Tuberculosis control has failed in South Africa - time to reappraise strategy


Wood, R; Lawn, SD; Johnstone-Robertson, S; Bekker, LG; (2011) Tuberculosis control has failed in South Africa - time to reappraise strategy. South African Medical Journal, 101 (2). pp. 111-114. ISSN 0256-9574

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Abstract

South Africa's rate of tuberculosis (TB) has increased over the last 20 years, to now having the third-highest TB burden in the world. The TB control programme has primarily focused on effective case management of passively presenting TB cases, and progress has been recorded towards international treatment targets. While outcomes for notified TB cases have improved, this strategy failed to contain the TB epidemic. South Africa has the highest per capita annual risk of TB disease of comparably sized countries globally, and its communities have extremely high TB transmission rates. The rates of TB infection of children and adolescents are now similar to those reported 100 years ago in Europe long before chemotherapy became available. High rates of HIV testing of TB patients in Cape Town allows analysis of TB notification data stratified by age, type of TB and HIV status, and a better understanding of TB epidemiology. TB infection prevalence data from Cape Town communities allow estimation of the prevailing force of TB infection and, together with TB notification and prevalence data, the effective number of secondary infections and case finding proportions can be estimated. This better understanding of the major drivers of the TB epidemic allows reasons to be identified for failure of the present strategy. New control strategies can also be identified, that must be accompanied by novel TB control targets.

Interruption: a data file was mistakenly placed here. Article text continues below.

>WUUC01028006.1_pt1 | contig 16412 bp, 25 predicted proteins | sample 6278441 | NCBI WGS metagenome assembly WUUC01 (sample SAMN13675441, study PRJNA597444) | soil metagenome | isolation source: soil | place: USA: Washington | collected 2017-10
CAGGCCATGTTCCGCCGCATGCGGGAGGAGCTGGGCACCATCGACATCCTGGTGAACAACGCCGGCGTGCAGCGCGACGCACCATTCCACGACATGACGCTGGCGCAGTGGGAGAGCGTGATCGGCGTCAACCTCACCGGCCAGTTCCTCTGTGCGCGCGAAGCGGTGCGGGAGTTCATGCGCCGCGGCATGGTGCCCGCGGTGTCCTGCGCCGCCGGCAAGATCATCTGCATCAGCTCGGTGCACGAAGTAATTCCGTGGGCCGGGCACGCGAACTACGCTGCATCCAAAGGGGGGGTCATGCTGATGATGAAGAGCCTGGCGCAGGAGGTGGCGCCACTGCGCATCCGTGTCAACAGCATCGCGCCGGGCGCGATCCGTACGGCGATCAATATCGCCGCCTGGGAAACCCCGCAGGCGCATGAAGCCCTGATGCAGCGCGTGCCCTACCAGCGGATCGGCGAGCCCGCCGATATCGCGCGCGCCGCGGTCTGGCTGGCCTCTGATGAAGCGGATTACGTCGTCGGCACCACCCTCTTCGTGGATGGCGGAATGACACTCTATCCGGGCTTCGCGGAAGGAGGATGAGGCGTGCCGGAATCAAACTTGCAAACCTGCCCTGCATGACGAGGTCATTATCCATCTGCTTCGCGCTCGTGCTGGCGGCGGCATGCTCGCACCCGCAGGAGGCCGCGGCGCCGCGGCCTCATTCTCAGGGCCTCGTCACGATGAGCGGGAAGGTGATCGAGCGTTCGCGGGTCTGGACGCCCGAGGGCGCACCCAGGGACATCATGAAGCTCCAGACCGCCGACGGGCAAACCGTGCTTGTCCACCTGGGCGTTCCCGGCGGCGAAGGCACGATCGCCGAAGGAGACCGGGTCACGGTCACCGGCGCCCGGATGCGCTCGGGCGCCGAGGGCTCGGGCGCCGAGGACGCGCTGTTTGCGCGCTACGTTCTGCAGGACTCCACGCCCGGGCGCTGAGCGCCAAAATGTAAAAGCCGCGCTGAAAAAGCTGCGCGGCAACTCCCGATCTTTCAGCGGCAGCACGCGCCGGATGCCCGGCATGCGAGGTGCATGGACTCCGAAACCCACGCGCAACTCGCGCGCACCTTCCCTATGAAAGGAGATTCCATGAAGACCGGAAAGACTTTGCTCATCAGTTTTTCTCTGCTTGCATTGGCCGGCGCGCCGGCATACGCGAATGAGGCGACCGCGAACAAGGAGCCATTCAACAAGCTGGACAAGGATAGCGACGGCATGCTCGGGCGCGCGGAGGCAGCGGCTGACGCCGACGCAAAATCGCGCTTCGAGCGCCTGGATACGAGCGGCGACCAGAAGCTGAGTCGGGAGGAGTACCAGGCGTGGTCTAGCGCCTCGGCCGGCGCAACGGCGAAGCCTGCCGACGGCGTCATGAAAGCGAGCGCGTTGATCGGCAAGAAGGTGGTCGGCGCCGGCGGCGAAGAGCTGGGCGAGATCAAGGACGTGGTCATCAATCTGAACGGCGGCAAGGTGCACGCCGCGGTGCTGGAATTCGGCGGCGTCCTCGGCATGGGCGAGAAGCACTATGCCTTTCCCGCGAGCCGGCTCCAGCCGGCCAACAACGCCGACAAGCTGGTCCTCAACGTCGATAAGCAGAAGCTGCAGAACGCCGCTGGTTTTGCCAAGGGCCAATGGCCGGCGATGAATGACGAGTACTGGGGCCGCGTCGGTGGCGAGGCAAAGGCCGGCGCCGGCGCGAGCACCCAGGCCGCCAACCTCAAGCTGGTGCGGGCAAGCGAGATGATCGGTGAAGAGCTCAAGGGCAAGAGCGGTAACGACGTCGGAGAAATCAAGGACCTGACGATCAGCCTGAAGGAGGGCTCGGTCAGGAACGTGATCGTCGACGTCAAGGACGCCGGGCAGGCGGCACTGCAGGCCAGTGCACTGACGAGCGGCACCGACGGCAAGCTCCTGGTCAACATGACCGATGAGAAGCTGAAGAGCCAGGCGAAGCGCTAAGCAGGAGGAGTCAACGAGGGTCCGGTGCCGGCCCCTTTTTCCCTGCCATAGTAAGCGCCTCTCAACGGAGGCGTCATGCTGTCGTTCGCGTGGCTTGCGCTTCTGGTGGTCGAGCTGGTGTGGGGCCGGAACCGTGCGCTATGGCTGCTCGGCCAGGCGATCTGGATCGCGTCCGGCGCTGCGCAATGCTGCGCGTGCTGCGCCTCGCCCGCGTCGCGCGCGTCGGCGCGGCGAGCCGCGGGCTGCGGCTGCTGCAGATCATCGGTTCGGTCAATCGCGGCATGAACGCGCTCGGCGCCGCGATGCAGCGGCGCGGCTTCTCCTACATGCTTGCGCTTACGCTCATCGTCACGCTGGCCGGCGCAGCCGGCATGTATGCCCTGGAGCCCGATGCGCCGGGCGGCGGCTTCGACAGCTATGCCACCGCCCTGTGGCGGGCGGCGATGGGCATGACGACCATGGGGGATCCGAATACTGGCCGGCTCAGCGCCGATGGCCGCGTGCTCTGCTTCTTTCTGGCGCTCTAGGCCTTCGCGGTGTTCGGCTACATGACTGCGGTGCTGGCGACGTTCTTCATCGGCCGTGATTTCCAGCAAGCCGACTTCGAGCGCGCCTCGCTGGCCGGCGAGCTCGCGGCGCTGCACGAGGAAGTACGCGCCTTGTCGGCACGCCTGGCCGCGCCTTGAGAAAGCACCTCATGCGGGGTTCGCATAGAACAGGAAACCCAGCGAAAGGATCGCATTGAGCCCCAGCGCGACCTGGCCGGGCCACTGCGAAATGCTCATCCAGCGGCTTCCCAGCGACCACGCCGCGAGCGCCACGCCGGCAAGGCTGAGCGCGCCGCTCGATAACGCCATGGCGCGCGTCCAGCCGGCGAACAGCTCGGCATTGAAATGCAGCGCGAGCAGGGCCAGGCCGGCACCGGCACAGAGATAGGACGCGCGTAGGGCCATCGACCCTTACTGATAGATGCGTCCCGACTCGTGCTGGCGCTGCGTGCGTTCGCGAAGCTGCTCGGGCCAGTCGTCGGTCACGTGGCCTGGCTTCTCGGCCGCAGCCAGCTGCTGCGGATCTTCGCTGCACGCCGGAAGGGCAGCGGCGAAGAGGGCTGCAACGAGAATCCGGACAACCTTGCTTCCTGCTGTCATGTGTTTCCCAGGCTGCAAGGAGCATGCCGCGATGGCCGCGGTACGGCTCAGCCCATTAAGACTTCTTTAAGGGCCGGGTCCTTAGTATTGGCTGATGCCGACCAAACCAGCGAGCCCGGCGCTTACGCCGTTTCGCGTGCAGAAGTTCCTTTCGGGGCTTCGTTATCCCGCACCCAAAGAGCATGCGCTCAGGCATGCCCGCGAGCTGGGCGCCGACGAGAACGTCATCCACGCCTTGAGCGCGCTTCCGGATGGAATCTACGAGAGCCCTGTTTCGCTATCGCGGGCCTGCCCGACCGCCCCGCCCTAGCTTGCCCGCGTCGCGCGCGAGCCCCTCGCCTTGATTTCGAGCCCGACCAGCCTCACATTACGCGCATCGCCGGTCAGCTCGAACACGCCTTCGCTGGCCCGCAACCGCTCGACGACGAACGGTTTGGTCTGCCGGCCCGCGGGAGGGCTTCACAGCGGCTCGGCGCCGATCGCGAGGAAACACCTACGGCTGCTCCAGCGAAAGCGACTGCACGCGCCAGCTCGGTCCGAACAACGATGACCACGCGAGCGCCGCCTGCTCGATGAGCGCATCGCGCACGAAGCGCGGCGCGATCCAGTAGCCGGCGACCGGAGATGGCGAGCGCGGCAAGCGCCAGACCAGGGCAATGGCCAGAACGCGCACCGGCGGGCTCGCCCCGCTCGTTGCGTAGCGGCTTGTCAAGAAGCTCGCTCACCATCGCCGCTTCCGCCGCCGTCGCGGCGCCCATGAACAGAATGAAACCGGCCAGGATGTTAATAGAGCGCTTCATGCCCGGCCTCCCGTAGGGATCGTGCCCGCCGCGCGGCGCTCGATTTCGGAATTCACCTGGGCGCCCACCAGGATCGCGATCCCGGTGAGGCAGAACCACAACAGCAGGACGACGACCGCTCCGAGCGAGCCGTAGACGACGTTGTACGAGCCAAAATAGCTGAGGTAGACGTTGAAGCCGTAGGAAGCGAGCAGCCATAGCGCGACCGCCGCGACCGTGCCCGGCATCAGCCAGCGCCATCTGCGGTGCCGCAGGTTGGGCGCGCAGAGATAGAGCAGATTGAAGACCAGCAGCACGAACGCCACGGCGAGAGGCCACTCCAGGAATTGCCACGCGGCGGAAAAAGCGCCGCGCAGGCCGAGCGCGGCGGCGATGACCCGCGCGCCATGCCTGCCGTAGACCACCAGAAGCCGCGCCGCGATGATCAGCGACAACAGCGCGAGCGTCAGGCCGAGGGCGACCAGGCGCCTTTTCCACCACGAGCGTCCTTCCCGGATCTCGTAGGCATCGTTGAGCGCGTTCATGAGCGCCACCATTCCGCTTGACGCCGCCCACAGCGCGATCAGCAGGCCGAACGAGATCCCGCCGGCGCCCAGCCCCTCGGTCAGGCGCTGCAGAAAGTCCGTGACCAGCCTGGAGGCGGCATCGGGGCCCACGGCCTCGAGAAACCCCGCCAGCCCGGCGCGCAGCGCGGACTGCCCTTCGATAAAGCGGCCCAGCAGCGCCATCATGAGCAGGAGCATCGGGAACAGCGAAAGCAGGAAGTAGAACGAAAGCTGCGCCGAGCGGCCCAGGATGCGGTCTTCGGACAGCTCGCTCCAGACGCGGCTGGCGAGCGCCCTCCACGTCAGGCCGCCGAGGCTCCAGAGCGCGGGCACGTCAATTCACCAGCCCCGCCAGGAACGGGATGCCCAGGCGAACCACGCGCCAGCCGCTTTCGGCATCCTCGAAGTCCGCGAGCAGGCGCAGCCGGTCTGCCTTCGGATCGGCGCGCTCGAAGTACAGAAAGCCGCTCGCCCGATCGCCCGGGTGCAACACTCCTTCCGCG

Item Type: Article
Keywords: ACQUIRED-IMMUNODEFICIENCY-SYNDROME, ISONIAZID PREVENTIVE THERAPY, HIV-ASSOCIATED TUBERCULOSIS, ANTIRETROVIRAL THERAPY, INFECTED PATIENTS, HIGH PREVALENCE, ANNUAL RISK, CAPE-TOWN, COMMUNITY, BURDEN
Faculty and Department: Faculty of Infectious and Tropical Diseases > Dept of Clinical Research
PubMed ID: 21678737
Web of Science ID: 289025800019
URI: http://researchonline.lshtm.ac.uk/id/eprint/901

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